and it truly was….the ice was without hazard, thou the boat speed was sometimes terrifying. I often used a tight-sheeted sail while sailing dead downwind, as broad reaches would take you out of control. I kept station with stately Cheapskate, that most forgiving of boats, until Bill joined us, and we blasted up the western passage, a threesome, against the howl….At the north broads, about 9:15, in a momentary lull, I could feel that the ice was softening….but with so much wind to overcome the drag, it was easy to blast thru Chaney’s Narrows and reach Wipe-out Bay…There, alas, the wind was definitely mellower, and the spector of a long push home–my storm sail possibly unequal to the friction of slush…made our decision unanimous: to roll the dice and head home for slush runners…

but once back in the North Broads, happily, the wind was as strong as ever, and we stitched our way South, and frolicked over to the turnpike section….there all three of the “fangs” passages into the turnpike, were blocked by open water….this is, after all, April…and besides you craved the open spaces to bleed off speed when the boat became hell-bent on self-destruct….finally we gathered at Davy Jones’ and opened the champaign…

and there we lounged, in the bright noon sun….clothes stripped off….Bunting, who had sailed after all, and I swapped stories of our blue-water sailing days in the 60’s….we worked slowly down the bottle…even sharing drinks with two passing skaters, who were totally slushed out….then, slightly tipsy, I had another lovely sail in Cheapskate, which brings one back to the excitement of our first seasons of iceboating….when the sport was simple, exposed, elemental….finally, with the slush getting inches deep, we left our boats on the ice for a possible early-morning romp tomorrow …ahhhh….spring sailing….what could be better?

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Haven’t Had Enough Yet?

The ice on Megunticok is hard frozen granular, essentially frozen slush, but hard enough to support many, many iceboats. The water from the other day has drained and evaporated, taking most of the snow humps with with it. The sun will shine tomorrow and the wind will blow, so even if the surface gets soft, slush runners will bring spray dappled grins to all our faces.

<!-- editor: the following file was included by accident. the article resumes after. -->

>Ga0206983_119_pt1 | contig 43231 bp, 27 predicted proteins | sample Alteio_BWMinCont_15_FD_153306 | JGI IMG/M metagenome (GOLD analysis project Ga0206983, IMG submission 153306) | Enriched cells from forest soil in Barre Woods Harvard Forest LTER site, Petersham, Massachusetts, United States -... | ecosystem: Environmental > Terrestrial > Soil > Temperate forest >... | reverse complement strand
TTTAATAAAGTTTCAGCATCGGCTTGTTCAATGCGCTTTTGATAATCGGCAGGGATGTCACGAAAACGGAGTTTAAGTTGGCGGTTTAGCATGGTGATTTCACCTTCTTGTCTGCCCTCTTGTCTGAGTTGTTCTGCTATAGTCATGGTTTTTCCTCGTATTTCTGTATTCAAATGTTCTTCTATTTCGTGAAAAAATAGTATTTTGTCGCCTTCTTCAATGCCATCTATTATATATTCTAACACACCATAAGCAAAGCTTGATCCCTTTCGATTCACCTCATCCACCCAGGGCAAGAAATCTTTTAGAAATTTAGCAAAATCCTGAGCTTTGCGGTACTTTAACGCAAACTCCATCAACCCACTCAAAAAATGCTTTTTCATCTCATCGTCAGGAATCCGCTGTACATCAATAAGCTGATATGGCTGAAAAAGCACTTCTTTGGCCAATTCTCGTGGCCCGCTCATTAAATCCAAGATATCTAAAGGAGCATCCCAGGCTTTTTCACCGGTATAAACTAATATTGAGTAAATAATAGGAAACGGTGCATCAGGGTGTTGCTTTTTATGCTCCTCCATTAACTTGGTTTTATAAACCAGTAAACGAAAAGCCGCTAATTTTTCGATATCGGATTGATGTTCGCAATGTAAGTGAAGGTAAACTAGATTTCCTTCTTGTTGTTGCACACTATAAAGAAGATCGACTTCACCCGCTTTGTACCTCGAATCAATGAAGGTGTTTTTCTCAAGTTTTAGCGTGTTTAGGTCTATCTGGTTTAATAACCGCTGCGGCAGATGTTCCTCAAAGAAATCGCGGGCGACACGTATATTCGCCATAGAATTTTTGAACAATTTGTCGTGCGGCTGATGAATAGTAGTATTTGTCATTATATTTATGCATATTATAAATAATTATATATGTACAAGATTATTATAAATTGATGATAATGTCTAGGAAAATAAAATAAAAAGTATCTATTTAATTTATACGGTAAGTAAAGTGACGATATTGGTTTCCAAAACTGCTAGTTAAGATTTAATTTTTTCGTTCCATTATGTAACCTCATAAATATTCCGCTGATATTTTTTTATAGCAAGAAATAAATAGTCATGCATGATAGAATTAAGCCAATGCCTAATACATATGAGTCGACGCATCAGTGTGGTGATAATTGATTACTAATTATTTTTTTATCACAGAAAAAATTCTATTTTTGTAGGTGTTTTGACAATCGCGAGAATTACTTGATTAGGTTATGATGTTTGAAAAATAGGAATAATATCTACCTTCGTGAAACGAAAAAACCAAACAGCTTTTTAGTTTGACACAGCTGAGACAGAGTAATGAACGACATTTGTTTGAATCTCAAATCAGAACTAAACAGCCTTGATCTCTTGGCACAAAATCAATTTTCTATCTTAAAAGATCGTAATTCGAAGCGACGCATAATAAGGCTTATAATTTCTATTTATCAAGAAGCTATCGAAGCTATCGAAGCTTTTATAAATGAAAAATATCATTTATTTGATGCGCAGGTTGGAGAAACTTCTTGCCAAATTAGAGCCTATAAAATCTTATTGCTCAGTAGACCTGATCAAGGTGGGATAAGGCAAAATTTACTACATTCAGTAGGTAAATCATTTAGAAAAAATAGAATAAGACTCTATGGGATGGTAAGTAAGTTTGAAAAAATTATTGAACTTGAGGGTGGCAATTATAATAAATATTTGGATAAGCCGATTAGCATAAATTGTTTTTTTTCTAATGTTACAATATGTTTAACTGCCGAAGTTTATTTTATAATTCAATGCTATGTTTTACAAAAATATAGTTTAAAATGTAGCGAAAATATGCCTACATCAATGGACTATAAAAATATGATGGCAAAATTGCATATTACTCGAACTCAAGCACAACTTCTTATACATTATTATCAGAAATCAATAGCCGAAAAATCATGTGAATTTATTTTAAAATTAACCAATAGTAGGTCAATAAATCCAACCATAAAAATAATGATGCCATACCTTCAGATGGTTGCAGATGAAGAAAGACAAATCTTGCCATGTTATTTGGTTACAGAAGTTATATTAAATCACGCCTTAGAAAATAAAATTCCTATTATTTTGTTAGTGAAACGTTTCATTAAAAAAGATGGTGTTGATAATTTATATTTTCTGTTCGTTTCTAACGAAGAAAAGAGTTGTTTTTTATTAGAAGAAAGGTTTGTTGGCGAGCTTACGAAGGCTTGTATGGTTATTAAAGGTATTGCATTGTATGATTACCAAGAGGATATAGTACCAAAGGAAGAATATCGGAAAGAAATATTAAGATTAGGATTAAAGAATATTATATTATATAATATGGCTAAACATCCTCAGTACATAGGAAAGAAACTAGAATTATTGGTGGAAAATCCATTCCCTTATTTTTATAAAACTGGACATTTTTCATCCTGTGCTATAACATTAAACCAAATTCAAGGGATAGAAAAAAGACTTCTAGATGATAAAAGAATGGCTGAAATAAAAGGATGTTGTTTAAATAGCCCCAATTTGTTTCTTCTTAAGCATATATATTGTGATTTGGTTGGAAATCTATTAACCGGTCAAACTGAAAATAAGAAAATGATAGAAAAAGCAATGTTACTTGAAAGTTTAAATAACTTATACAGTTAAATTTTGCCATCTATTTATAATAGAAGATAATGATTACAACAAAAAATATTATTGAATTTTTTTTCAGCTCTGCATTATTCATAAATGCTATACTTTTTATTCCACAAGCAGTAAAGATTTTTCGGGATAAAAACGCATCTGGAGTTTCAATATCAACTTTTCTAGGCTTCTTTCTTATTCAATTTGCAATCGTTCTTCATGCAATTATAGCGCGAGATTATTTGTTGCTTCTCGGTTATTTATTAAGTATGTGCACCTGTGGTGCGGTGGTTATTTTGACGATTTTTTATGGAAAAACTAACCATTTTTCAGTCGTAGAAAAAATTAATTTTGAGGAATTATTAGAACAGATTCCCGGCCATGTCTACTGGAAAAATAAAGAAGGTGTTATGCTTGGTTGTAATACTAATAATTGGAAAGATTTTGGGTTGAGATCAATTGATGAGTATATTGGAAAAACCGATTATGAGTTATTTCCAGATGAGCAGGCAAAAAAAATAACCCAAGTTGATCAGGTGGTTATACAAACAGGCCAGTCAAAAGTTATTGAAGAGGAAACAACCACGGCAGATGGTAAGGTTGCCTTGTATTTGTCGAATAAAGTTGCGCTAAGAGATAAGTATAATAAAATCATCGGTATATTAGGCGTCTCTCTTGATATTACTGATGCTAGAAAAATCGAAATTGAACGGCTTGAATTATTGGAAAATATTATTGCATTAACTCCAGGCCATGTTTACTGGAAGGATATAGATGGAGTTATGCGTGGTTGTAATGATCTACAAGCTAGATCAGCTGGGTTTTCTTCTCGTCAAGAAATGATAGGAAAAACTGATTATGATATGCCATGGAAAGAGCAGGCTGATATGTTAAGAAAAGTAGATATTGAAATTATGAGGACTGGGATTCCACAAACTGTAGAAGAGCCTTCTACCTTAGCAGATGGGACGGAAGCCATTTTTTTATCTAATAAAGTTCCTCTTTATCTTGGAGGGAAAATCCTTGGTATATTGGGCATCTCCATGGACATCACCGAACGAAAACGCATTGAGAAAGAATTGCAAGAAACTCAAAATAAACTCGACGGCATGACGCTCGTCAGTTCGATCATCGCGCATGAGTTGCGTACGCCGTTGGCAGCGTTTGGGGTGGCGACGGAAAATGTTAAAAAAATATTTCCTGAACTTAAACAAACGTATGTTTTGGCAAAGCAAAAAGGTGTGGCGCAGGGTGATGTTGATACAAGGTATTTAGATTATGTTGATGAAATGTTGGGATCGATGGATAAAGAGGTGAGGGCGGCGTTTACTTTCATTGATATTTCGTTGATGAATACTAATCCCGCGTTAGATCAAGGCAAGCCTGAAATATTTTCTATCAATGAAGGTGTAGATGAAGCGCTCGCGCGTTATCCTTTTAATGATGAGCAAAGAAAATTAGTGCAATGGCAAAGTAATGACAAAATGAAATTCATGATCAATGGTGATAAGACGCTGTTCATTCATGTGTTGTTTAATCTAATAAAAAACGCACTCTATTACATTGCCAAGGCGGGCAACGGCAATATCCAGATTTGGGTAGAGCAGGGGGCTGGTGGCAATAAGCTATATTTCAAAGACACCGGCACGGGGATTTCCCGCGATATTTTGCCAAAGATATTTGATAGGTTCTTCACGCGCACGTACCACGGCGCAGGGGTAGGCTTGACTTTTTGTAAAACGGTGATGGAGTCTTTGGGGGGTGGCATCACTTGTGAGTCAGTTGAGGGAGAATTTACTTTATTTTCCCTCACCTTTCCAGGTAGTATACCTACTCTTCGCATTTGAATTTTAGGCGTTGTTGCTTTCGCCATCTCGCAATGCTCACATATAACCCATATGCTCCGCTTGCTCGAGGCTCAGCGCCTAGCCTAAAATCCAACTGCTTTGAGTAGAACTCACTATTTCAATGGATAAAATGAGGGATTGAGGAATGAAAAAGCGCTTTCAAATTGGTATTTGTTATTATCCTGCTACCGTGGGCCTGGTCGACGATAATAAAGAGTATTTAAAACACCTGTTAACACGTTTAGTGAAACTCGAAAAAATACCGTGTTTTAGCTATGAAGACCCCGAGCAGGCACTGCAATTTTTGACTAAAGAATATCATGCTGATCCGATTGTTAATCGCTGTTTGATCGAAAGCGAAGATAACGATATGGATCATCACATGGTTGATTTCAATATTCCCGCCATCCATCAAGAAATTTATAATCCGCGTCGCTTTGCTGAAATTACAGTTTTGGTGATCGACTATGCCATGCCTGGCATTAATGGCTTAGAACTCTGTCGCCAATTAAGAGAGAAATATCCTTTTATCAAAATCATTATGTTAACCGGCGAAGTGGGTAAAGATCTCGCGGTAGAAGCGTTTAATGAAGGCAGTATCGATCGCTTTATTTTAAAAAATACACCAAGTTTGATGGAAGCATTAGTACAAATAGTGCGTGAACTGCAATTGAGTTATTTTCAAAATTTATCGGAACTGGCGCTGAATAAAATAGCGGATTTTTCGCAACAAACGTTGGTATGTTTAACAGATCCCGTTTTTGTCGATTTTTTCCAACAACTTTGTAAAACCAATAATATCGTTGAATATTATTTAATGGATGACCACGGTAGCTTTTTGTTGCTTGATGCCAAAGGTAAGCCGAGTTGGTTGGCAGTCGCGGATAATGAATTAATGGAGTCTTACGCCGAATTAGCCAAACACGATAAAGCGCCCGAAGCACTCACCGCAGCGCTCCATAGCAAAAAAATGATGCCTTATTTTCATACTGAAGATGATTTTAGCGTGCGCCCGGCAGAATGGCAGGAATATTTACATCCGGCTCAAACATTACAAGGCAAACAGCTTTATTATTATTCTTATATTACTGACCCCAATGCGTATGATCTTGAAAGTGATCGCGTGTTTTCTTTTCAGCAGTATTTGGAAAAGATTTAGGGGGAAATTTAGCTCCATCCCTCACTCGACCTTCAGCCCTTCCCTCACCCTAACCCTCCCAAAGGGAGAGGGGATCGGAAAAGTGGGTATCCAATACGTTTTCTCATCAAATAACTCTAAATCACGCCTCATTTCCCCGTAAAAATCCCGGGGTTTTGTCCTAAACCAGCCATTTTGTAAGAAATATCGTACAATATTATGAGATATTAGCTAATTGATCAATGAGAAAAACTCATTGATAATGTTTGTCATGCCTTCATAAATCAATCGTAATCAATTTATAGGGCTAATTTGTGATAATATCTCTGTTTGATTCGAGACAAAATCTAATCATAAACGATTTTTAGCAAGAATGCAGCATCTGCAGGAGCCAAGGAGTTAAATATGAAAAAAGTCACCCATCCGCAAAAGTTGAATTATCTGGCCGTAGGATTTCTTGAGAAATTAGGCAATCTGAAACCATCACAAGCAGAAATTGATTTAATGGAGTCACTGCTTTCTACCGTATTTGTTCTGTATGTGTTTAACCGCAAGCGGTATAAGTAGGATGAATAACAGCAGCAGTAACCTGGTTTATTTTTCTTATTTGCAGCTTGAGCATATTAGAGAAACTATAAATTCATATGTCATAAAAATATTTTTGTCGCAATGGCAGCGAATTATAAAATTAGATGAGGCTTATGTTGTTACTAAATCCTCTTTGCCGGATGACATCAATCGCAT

And don’t get the idea that because tomorrow is April First that this is some kind of sick joke. Nope: real ice, real sun and real wind, on one of the most beautiful and intimate lakes we know. Plus, in accordance with a new CIBC policy, Champagne will be served on every sailing day after March 31st. No Joke…

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A New Supply of Runners

Jeff Kester from upstate New York has an interesting project under way. Don’t forget, the iceboat building season is about to start!

I am about to pull the trigger on a buy for 420HC stainless for runners and I am wondering if there would be any interest in your area. 420HC is similar to 440C, but it is more resilient against chipping and more corrosion resistant. Our plan is to make either 7 or 15 sets of skeeter blades. The sets will have 42” side runners and a 30” steer runner. I plan to do alligator nose style, but I also have a European modified bull nose pattern as well. I’d be interested in supplying partial or complete. At a minimum, I think it would be best to supply after water jet cut and vacuum heat treat. I could also supply edged, or completed. My plan would be to deliver them at the next New England swap meet.

I am not 100% sure of the cost yet, but am thinking a set completed would be under $1000. The runners will have 1-1/2”x2”x1/4” aluminum stiffeners and a 1” UHMW mounting bar for DN style chocks. Basically, these are modeled after Jack Jacob’s J14 runners.

Additionally, I am in the process of building a mast mold. The mast is 7-1/4”x2-1/8” in an aerodynamic tear drop shape. They will be glass and carbon, we will be able to do up to 22’ blanks. In the first year we will just make a few and prove them out. After that, we will be interested in selling a few to recover the tooling cost.

Contact Jeff at: jjkester

Posted in 2014 Season

Future Sails

After scouring all the forecasts hoping for a racing window on Segago’s awesome ice, sailing for the weekend has been deleted. We will continue to scout for a good surface at South Twin, Sebec and Moosehead in the coming weeks. Their two feet of ice is still covered in snow, and the chance is excellent for a cold morning after a wet-out event.

Bravo to Lloyd, Bill and Ben for tearing it up yesterday like a trio of spring pups. I, for one, broke the don’t sail alone rule and hoping for some racing this weekend thought I should get a little DN cockpit time. I explored every nook and cranny of Megunticook and found it solid and tight. Jory hasn’t sailed our home ice all season so I had to get that in the books for him. Bob Lombardo was skating the perimeter and also found it excellent.